Your Reading List

The wild side of chickpeas

New genes from wild relatives will make chickpeas a better option for more farmers

The wild side of chickpeas

It wasn’t all that long ago in Canada that it was hard to find hummus in a grocery store — unless you went to a specialty shop.

“Now hummus is everywhere!” says Bunyamin Tar’an, associate professor at the University of Saskatchewan. “Any food store you go to has it, so it’s a growing market, and all those chickpeas have to come from somewhere.”

Indeed they do. But while over 27 million acres of chickpeas are grown worldwide in over 40 countries, the problem is that they are notoriously poor field competitors and they are highly susceptible to biotic and abiotic stressors, including disease and climate, which means global chickpea yield is prone to wild fluctuation. 

The solution is obvious. Chickpea breeders need to come up with new varieties that offer higher yield potential and better stress tolerance. Simple, right?

Not so fast, says Tar’an, who specializes in chickpea breeding and genetics. “Chickpeas have a very narrow genetic background. They are all related to each other,” he points out. Even kabuli and desi types aren’t so far apart, genetically speaking, since the former were derived from the latter.

With so little domesticated genetic material to work with, chickpea breeders the world over are turning to wild species of chickpea in search of useful traits that can be added to their own breeding programs. “It’s a long-term project to build up the resource for breeding,” says Tar’an.

It’s also a project where Canada has a role to play.

Kissing cousins

Crossing wild chickpea varieties (Cicer spp.) with domesticated ones sounds easier than it actually is. “One of the difficulties with the wild ancestor is they require a long growing season, also short day length. Those are challenges here in Canada,” says Tar’an.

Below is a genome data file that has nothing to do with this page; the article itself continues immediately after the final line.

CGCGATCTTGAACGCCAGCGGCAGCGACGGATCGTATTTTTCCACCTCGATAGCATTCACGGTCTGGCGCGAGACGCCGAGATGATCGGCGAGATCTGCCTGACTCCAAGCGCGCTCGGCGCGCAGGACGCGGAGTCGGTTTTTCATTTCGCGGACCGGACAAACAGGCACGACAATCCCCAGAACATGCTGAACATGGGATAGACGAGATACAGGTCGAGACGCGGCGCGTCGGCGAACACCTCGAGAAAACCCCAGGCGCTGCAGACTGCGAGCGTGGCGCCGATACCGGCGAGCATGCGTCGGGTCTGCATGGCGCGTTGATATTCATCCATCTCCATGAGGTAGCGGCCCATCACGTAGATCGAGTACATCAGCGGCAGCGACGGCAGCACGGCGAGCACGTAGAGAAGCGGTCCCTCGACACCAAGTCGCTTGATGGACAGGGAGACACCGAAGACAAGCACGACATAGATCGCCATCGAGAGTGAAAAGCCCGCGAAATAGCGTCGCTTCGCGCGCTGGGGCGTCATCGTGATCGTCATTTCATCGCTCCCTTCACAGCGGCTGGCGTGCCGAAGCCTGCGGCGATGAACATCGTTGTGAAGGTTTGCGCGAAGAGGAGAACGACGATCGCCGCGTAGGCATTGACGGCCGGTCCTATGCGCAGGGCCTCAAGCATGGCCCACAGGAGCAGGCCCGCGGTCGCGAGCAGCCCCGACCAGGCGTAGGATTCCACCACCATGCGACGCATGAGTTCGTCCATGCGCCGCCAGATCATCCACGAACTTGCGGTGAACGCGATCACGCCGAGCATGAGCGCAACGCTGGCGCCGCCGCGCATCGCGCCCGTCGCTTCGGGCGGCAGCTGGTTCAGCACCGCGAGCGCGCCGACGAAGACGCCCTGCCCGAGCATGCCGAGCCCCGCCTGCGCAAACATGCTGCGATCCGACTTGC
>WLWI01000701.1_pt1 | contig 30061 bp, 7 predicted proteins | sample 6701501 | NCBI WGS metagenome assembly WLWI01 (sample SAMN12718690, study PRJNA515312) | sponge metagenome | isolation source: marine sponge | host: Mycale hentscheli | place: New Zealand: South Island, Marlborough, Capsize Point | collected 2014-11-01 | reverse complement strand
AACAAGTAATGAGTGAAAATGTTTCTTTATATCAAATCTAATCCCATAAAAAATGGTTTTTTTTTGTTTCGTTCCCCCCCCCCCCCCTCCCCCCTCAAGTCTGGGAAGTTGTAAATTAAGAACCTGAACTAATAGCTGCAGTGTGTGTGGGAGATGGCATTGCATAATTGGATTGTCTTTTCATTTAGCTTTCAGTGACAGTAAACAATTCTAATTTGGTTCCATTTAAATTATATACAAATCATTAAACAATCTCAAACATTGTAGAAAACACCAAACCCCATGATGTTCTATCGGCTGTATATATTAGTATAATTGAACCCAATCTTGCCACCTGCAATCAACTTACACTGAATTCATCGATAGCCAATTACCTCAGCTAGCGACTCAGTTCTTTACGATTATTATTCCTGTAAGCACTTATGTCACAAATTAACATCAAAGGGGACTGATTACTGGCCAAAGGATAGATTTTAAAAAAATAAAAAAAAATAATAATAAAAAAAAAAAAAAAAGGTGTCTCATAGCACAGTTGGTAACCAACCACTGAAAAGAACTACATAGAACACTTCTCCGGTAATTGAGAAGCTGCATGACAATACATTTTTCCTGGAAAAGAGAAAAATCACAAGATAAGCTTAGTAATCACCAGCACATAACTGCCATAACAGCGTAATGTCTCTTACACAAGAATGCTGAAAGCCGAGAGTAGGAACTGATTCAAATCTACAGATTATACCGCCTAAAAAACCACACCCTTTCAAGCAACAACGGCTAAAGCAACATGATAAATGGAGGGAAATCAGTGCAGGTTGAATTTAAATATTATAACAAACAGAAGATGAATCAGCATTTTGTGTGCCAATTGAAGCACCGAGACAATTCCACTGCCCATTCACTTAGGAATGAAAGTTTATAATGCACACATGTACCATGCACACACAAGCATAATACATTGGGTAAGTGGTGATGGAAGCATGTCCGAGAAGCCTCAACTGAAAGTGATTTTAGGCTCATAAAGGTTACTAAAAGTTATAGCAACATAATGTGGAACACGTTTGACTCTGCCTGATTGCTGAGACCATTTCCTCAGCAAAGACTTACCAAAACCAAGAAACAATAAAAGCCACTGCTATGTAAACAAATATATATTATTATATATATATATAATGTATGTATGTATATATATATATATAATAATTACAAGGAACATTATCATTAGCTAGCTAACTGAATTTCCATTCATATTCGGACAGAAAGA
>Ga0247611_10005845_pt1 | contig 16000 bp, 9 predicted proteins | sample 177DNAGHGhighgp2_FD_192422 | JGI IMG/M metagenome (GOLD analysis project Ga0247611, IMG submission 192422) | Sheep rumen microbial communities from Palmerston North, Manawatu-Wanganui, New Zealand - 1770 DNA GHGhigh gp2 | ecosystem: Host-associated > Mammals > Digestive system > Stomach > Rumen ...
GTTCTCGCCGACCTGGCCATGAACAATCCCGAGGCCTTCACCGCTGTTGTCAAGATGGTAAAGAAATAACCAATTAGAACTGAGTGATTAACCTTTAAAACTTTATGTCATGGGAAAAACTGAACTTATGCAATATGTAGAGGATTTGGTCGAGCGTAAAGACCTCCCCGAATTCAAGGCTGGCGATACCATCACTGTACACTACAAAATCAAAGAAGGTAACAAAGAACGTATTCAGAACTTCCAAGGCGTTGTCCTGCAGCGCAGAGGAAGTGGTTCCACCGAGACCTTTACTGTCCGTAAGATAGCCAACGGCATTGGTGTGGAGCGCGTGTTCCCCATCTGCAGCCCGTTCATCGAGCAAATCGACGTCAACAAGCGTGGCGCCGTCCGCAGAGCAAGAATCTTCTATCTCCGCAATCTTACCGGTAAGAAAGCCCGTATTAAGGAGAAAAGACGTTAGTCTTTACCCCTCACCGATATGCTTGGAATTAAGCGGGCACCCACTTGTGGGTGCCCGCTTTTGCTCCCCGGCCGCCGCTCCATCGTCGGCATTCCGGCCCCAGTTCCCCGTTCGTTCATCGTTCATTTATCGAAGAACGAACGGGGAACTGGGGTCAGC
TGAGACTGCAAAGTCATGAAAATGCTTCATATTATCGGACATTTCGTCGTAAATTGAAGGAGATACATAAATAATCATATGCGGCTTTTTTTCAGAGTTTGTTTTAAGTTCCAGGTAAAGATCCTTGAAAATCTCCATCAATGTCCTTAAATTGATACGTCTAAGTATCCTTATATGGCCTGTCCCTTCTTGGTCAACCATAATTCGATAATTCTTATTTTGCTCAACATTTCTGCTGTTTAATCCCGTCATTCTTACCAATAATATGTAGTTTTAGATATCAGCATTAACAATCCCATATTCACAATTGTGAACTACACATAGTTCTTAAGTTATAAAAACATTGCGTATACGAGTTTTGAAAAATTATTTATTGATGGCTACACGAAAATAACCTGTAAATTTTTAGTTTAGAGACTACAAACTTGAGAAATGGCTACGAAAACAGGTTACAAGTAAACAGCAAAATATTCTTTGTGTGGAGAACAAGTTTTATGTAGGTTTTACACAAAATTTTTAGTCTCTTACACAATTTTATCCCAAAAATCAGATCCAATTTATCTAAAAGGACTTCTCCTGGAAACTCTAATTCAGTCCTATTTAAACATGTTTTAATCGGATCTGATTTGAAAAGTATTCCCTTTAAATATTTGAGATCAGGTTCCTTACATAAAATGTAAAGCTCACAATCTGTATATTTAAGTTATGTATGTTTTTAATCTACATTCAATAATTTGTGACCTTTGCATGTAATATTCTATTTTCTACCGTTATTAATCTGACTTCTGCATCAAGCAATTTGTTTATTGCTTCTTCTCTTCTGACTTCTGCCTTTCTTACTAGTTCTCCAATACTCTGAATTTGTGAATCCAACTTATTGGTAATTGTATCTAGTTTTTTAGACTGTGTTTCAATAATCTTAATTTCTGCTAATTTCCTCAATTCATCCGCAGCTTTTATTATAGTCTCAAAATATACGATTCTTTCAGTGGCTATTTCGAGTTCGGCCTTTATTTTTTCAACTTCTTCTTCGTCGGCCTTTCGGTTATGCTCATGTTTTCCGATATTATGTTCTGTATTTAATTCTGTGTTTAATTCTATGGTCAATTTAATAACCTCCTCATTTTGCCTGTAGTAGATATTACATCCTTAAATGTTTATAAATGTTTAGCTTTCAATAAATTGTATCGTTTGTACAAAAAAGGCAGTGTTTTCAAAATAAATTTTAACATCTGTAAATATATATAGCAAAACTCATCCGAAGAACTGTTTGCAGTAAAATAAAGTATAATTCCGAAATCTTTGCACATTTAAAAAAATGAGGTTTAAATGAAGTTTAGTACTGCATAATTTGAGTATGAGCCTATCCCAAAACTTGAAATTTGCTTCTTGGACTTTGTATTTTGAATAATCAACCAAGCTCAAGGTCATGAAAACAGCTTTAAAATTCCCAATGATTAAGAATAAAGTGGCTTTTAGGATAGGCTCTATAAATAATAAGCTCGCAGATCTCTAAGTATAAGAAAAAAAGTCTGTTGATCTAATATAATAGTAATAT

Large phenological differences (growth characteristics and timings) between wild and cultivated chickpea varieties are a big stumbling block, Tar’an adds. “For example, root system architecture, heat and cold tolerance as well as biomass responses to nitrogen and rhizobia are all heavily impacted by even small phenological differences among genotypes.”

Using traditional crossing techniques to capture the best of both worlds (wild and domestic) and overcome the phenological barriers typical of wild species is very inefficient on a cost-benefit basis. It’s the main reason why few chickpea breeders have turned to wild species as a genetic resource. Until now.

What has changed is the recent formation of a global collaborative effort to unlock the promise of wild Cicer species. 

The work Tar’an will be starting this year is part of a larger U.S. Agency for International Development (USAID) project based at the University of California (Davis). “They are co-ordinating the collection of wild varieties and characterizing them,” Tar’an says. 

In a nutshell, researchers at UC Davis are gathering wild Cicer species from their centre of diversity in Turkey, then systematically analyzing and cataloguing genetic material. This material will then be made available to Tar’an in Canada, as well as to researchers in Australia, Turkey, India and Ethiopia, who will all use the wild germplasm in their own breeding programs. 

“I’m using these wild species and crossing them with our own domestic cultivars,” says Tar’an. “In Australia and the other countries, they’re doing that, too. Everyone has their own challenges. For us here, it’s ascochyta, among others.”